[Tutor] Aggregation vs Composition

Alan Gauld alan.gauld at yahoo.co.uk
Sun Dec 10 04:01:59 EST 2017

On 10/12/17 05:07, jia yue Kee wrote:

> in Dusty Philips's Python 3: Object-Oriented
> Programming book.

Caveat: I've not read this book so can only
guess at what the author might be meaning.

> Based on my reading, what I gathered was that Composition implies a
> relationship where the child cannot exist independent of the parent while
> Aggregation, on the other hand, implies a relationship where the child can
> exist independently of the parent.

Correct. But the key word here is "implies".
In some languages the differences can be directly
implemented in the language but in Python the
relationships are always just implied. The differences
do not really exist. (Unless you go to inordinate
lengths to hide and link the data, which is rarely,
if ever, justified.)

> However, in one of the paragraph of the book, *Dusty mentioned that
> composition is aggregation* 

I'm guessing he means that in Python we implement
both concepts in the same way whether in a collection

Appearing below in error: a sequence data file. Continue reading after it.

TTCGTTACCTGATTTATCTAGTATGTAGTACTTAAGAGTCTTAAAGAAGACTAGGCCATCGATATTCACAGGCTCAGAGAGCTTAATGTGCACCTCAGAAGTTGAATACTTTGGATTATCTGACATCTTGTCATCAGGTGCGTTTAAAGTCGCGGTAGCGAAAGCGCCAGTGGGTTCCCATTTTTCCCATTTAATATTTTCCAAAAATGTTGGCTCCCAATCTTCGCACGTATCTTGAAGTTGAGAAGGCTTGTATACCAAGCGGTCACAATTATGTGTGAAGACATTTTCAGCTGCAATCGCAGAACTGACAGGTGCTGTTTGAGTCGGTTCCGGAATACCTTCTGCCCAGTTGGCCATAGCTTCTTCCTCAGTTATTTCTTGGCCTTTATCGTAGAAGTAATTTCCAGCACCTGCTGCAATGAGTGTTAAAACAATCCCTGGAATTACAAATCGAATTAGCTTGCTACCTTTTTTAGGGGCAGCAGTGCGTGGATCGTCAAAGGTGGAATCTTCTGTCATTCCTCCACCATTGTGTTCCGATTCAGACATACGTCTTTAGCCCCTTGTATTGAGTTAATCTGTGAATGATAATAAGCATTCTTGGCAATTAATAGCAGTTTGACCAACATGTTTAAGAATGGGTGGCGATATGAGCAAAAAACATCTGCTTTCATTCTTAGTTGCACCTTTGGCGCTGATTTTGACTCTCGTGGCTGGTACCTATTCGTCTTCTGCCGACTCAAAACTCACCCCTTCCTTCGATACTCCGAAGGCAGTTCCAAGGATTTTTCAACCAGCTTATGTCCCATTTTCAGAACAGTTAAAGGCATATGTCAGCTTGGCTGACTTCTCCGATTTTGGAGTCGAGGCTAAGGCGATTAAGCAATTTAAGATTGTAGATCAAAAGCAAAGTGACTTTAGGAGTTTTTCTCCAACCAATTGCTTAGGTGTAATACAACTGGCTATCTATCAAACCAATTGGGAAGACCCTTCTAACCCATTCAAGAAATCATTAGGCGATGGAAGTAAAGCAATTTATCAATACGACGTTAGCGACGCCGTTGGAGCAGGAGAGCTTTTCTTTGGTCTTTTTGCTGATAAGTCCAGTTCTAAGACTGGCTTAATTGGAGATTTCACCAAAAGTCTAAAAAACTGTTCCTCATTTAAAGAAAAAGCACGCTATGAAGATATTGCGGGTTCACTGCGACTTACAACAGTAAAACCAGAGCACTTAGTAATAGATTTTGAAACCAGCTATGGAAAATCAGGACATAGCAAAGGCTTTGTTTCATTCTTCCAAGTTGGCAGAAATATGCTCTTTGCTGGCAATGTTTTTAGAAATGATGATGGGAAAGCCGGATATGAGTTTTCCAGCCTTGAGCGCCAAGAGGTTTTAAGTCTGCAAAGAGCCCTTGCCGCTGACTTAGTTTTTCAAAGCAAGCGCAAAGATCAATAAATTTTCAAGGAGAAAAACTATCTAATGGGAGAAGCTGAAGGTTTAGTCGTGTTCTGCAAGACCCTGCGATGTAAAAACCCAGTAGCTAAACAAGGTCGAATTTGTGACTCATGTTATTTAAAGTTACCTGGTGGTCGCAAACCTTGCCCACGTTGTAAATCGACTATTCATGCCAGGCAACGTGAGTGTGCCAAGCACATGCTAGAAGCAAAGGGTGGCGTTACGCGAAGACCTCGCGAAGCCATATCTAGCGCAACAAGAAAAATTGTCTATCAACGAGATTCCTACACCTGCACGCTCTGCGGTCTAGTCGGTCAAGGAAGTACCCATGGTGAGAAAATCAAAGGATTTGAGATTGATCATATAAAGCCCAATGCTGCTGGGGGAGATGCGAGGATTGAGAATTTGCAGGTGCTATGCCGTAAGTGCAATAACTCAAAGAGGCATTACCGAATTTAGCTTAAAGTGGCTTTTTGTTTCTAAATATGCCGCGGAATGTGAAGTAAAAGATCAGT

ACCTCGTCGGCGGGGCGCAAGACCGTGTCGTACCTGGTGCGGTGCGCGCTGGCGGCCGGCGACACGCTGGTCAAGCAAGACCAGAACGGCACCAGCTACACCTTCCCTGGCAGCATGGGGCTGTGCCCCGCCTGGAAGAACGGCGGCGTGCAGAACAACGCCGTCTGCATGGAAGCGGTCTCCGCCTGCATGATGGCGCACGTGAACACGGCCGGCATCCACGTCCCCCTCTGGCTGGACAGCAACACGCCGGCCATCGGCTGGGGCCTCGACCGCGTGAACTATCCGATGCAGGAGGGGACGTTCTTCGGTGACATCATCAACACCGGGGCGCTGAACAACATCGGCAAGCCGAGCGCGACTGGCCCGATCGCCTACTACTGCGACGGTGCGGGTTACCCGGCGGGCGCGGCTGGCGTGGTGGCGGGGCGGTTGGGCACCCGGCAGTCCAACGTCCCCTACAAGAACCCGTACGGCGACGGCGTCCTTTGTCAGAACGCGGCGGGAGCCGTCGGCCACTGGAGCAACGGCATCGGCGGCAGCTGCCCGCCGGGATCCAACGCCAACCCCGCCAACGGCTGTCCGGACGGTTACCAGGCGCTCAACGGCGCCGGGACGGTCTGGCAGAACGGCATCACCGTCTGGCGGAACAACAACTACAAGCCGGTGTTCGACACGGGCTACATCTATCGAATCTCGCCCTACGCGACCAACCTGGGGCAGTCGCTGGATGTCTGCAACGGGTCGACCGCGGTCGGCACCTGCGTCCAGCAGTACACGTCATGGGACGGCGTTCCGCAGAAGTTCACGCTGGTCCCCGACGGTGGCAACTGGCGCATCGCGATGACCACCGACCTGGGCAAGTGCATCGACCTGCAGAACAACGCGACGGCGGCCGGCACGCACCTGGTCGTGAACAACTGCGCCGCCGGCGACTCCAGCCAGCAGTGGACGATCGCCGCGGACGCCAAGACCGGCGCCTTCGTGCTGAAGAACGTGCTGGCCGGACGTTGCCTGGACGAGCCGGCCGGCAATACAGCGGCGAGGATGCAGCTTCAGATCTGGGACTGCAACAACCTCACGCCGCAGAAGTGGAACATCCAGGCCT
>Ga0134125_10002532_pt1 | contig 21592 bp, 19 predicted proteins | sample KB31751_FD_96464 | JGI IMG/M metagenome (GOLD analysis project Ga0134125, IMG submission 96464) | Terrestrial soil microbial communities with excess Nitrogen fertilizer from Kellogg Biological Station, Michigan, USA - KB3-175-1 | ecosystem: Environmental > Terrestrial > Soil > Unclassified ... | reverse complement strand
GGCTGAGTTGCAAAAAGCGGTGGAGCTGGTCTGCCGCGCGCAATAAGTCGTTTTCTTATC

or a class (which in Python can be thought of as a
special type of collection). This is because all
values in Python are objects and variables(names)
are simply references to those objects. So every
object in Python must exist independent of its
parent to some degree.

> (refer to the snapshot below, the sentence
> which has been highlighted in yellow). 

This is a text mailing list so graphics get
stripped by the server, sorry. SEnd a URL if necessary.

> I am really confused by this

I think he is talking about the practical
limitations in Python such that pure Composition
does not really exist but is implemented *as a concept*
by aggregation.

But as I said I haven't read the book so am guessing.

Alan G
Author of the Learn to Program web site
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